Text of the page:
Walker Evans is an American photographer who is known for his striking images of the Great Depression. He said that his goal as a photographer was to make pictures that are “literate, authoritative, and transcendent”. Today is his 115th birthday.
A new book by Mark Wigley, Cutting Matta-Clark is published earlier this year by Lars Muller. It investigates Matta-Clark and his mythical notion of anarchitecture.
Taslima Akhter is a Bangladeshi photographer and garment worker activist. Through her documentary yet sympathetic lens, severe conditions in which clothing workers in Bangladeshi struggled are exposed and structural oppression of the fashion industry under close examination. With activist Kalpona Akter, who is listed BoF500 this year, Akhter is another crucial female who helps promote social awareness in the profit driven industry.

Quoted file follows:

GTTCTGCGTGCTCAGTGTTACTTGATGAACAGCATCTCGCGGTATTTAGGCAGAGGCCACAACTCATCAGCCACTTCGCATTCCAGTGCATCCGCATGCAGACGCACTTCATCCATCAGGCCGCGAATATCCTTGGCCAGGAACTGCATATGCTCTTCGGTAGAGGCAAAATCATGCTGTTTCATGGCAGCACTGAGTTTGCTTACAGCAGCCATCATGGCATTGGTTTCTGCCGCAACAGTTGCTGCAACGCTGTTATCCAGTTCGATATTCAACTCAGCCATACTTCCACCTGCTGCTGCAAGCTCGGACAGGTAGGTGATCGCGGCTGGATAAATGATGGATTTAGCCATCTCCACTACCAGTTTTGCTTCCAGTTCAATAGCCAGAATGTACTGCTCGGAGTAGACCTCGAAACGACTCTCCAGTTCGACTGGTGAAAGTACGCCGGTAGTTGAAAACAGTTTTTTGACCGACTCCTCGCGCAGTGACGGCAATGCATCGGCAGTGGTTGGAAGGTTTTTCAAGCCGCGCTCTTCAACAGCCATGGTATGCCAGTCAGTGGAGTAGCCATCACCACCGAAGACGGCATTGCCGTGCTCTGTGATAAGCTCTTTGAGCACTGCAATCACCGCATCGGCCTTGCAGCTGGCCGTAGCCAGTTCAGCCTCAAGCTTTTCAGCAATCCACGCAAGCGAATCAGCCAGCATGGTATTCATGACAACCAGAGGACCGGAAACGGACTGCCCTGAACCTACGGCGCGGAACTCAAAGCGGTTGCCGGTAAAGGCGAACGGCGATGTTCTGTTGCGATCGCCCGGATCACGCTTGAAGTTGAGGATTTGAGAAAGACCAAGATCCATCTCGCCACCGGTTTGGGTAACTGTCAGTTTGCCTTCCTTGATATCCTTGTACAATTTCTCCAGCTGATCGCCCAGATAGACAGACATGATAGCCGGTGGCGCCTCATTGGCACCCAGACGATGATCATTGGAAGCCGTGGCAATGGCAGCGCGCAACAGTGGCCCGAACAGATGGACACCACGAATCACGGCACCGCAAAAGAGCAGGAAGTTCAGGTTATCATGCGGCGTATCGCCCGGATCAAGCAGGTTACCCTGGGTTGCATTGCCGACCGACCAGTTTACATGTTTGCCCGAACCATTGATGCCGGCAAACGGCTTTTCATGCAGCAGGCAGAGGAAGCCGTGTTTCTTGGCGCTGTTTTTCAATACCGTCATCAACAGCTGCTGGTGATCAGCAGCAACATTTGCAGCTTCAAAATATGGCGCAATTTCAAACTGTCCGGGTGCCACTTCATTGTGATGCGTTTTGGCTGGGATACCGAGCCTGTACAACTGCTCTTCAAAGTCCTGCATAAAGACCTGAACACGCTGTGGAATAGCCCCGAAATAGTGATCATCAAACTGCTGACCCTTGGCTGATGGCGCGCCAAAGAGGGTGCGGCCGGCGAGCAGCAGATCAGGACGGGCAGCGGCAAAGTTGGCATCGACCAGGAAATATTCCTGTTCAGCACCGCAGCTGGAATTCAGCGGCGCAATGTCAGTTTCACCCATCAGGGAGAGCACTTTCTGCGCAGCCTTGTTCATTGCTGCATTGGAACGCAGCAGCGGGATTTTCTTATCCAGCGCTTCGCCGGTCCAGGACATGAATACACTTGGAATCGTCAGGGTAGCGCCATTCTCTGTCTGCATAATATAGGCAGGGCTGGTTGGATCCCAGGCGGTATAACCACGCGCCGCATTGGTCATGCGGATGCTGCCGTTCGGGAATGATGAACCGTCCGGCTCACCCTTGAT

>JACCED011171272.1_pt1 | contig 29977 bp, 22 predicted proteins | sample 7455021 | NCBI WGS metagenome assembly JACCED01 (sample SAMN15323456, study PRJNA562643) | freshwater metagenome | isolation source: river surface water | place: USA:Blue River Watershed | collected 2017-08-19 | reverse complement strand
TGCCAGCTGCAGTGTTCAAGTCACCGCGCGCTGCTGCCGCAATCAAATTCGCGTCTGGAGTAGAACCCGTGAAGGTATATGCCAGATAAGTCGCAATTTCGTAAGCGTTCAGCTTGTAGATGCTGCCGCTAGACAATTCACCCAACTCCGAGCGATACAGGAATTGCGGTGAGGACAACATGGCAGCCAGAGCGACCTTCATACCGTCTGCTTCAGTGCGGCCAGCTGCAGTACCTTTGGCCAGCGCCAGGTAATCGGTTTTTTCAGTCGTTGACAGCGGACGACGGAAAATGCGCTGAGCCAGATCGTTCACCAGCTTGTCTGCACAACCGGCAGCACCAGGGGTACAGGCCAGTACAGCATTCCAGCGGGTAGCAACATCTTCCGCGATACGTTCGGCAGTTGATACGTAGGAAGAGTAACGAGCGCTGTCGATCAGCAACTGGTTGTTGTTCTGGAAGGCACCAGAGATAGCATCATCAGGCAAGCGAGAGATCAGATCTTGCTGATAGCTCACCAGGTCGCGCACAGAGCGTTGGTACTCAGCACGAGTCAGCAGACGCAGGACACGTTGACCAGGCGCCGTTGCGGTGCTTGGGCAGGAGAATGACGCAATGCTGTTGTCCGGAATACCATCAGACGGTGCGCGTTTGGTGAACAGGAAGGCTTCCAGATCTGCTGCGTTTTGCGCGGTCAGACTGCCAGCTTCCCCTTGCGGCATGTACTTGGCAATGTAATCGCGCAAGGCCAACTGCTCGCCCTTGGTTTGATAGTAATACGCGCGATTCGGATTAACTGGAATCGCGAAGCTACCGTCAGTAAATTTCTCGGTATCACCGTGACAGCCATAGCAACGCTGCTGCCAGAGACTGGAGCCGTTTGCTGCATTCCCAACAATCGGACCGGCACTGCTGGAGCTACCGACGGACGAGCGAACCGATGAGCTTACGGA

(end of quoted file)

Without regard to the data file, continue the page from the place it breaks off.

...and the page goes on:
Stitching Together: Garment Workers in Solidarity is a show featuring her photographic works alongside quilts that are made out of material donated by the victims’ relatives.
The exhibition is on view in Photoville at Dumbo through September 23. Click to see more info about the exhibition.
In 1926, the Austrian architect Margarete Schütte-Lihotzky designed the revolutionary Frankfurt Kitchen, which became the prototype of the built-in kitchen design now prevalent in the western world. Through the Frankfurt project as well as many other work, she reconsidered domestic labor architecturally, shedding light on the previously uncontested gender issue in the male dominated field of modern architecture.
(Frankfurt Kitchen, Plan. image courtesy of MoMA)
As a communist activist who vehemently reacted to German Nazism throughout her life, Schütte-Lihotzky constantly engaged design with politics, believing that two functions simultaneously, as an inseparable, social whole.